Spinal Stenosis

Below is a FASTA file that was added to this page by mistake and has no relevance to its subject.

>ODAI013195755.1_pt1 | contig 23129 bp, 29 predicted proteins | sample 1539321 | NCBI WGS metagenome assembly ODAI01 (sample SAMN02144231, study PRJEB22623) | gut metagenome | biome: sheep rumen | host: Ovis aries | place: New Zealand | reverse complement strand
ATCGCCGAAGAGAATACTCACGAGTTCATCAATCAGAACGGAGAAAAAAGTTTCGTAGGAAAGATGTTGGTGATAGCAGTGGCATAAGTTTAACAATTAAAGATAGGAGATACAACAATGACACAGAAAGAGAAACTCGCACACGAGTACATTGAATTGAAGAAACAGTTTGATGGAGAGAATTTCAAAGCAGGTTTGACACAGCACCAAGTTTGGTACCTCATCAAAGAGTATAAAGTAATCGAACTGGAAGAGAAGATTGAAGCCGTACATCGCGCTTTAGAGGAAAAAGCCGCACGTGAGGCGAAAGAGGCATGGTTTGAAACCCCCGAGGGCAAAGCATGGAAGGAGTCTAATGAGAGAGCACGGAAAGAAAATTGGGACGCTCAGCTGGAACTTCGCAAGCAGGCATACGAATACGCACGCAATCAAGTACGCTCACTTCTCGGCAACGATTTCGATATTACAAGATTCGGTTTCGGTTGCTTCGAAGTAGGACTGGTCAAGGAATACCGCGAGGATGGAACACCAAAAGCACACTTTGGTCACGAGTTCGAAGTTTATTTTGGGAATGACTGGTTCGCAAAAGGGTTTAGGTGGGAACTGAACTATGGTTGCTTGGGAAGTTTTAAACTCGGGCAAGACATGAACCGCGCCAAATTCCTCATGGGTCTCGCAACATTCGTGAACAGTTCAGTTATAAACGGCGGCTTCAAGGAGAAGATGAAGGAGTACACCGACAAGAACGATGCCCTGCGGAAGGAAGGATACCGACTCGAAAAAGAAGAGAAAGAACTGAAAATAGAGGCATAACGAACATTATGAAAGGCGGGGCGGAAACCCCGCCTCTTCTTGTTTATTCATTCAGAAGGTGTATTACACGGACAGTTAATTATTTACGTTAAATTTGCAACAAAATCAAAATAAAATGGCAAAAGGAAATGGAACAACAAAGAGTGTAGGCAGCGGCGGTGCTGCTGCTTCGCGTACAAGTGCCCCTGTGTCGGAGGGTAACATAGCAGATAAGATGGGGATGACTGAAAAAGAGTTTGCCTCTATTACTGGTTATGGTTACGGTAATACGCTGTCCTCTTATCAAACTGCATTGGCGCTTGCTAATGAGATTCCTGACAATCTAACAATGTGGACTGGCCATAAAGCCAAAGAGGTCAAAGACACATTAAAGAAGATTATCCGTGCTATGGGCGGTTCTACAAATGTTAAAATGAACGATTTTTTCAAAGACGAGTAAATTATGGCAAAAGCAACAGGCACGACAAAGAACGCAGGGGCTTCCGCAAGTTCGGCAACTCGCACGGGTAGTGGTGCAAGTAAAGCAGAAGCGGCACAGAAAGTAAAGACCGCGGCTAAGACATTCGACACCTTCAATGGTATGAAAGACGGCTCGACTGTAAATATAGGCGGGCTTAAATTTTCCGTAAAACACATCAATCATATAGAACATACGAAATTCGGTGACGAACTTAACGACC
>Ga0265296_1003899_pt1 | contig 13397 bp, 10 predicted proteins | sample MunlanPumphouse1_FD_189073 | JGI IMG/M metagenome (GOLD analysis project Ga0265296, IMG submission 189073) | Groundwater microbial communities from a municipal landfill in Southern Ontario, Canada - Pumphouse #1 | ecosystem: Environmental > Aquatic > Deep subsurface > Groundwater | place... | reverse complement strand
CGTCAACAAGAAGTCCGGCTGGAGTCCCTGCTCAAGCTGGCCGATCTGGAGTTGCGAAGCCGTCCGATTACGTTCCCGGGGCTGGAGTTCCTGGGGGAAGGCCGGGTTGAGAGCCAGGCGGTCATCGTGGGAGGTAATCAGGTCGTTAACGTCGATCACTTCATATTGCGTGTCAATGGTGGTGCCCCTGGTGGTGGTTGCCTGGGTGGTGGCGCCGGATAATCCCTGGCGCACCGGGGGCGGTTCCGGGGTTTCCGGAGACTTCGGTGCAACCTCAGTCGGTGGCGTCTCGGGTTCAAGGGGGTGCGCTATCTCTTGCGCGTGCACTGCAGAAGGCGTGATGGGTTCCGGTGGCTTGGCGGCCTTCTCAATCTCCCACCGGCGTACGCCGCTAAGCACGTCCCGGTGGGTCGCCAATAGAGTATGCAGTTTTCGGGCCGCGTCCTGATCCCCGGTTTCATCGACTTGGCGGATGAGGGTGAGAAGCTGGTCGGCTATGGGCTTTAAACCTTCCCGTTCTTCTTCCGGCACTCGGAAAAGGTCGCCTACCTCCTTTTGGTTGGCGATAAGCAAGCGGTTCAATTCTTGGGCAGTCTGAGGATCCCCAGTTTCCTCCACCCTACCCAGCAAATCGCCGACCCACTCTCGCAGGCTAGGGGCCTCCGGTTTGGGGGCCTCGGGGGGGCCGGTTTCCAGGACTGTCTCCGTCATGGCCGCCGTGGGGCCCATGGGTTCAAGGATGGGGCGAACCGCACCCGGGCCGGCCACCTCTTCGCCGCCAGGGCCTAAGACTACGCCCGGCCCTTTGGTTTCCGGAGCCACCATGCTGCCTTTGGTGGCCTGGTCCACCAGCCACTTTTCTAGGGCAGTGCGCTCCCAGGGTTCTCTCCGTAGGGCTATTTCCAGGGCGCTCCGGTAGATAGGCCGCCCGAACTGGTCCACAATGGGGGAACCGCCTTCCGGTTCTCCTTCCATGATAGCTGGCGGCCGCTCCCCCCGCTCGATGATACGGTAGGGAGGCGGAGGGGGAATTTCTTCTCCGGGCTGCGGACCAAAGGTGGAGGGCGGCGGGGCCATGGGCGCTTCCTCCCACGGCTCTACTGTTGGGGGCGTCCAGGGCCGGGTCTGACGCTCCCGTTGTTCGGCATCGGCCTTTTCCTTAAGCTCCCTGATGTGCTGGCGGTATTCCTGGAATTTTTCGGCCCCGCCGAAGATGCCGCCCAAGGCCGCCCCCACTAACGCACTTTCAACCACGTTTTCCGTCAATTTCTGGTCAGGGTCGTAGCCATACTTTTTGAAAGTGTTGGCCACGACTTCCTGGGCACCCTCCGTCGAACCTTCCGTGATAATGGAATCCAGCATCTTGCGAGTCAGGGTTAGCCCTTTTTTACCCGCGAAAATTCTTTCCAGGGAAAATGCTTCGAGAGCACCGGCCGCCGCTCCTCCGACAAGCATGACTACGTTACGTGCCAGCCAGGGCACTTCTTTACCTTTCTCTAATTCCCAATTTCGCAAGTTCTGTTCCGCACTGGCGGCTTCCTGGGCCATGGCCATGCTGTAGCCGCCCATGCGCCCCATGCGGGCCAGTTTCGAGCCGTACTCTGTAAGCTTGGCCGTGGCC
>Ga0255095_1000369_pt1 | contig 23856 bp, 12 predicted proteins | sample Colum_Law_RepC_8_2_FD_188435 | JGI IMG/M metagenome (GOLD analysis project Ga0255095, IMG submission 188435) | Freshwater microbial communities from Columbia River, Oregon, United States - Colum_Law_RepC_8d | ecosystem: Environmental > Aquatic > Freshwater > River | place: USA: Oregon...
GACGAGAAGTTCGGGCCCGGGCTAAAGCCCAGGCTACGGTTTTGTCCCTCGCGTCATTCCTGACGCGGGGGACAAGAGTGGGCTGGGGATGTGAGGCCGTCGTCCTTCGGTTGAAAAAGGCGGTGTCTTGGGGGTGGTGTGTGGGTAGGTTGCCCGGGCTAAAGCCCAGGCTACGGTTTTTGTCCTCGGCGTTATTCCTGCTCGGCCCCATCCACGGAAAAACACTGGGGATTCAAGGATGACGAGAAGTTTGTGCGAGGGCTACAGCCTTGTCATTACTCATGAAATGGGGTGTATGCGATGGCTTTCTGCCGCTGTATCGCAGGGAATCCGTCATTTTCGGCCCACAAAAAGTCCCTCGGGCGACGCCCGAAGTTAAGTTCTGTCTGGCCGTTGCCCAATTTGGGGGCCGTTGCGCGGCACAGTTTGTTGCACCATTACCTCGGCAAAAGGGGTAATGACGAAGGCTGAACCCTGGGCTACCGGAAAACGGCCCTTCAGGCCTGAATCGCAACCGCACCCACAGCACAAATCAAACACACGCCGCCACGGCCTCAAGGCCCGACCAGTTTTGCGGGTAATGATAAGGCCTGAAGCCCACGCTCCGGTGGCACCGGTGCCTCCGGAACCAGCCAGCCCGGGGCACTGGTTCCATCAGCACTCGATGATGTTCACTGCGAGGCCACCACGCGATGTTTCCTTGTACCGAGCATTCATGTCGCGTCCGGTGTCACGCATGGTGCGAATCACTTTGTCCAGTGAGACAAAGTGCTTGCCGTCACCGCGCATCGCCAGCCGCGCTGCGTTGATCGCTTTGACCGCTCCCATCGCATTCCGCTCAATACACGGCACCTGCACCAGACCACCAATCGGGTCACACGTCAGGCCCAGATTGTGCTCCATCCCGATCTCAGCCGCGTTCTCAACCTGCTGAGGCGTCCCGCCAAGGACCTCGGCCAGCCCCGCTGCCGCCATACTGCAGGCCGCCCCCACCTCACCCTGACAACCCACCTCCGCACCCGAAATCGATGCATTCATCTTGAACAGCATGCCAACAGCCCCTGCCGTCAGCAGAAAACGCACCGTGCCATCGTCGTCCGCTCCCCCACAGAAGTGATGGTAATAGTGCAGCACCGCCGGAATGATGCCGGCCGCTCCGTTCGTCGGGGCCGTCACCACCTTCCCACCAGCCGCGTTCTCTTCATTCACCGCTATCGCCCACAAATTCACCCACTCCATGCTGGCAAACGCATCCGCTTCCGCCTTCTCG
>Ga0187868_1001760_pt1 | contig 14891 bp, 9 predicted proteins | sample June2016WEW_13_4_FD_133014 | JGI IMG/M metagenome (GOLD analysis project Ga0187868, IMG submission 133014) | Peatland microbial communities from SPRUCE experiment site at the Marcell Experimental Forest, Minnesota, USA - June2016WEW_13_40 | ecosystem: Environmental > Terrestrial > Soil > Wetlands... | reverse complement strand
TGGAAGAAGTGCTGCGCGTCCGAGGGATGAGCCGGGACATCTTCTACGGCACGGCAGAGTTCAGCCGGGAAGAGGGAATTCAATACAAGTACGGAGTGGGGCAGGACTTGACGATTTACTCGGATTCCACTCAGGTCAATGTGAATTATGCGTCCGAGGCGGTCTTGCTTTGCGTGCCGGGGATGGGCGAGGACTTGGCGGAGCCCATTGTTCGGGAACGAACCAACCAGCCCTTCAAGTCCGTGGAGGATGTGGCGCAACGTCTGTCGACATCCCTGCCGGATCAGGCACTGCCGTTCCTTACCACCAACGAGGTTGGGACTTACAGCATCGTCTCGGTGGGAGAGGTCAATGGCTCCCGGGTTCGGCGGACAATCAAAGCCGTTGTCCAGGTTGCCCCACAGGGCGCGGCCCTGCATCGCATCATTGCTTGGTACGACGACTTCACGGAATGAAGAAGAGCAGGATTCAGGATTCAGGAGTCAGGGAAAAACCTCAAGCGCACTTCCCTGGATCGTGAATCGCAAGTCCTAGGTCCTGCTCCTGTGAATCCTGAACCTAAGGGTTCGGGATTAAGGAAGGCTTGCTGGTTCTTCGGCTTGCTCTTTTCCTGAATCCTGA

Spinal stenosis (or narrowing) is a common condition that occurs when the small spinal canal, which contains the nerve roots and spinal cord, becomes compressed. This causes a "pinching" of the spinal cord and/or nerve roots, which leads to pain, cramping, weakness or numbness. Depending on where the narrowing takes place, you may feel these symptoms in the lower back and legs, neck, shoulder or arms. Usually, the narrowing is caused by osteoarthritis, or "wear and tear" arthritis, of the spinal column and discs between the vertebrae (the bones of the back). It may also be caused by a thickening of the ligaments in the back, as well as by a bulging of the discs that separate the vertebrae. Symptoms of spinal stenosis often start slowly and get worse over time. Pain in the legs may become so severe that walking even short distances is unbearable. Frequently, sufferers must sit or lean forward over a grocery cart, counter-top or walker to temporarily ease pain.